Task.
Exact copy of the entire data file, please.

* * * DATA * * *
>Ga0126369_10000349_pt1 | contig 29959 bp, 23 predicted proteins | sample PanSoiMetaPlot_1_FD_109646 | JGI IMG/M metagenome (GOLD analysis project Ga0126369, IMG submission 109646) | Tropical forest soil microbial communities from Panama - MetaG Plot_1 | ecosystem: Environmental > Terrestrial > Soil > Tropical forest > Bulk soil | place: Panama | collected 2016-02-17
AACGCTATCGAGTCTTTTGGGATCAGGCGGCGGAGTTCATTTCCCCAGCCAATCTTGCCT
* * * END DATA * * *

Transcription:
>Ga0126369_10000349_pt1 | contig 29959 bp, 23 predicted proteins | sample PanSoiMetaPlot_1_FD_109646 | JGI IMG/M metagenome (GOLD analysis project Ga0126369, IMG submission 109646) | Tropical forest soil microbial communities from Panama - MetaG Plot_1 | ecosystem: Environmental > Terrestrial > Soil > Tropical forest > Bulk soil | place: Panama | collected 2016-02-17
AACGCTATCGAGTCTTTTGGGATCAGGCGGCGGAGTTCATTTCCCCAGCCAATCTTGCCT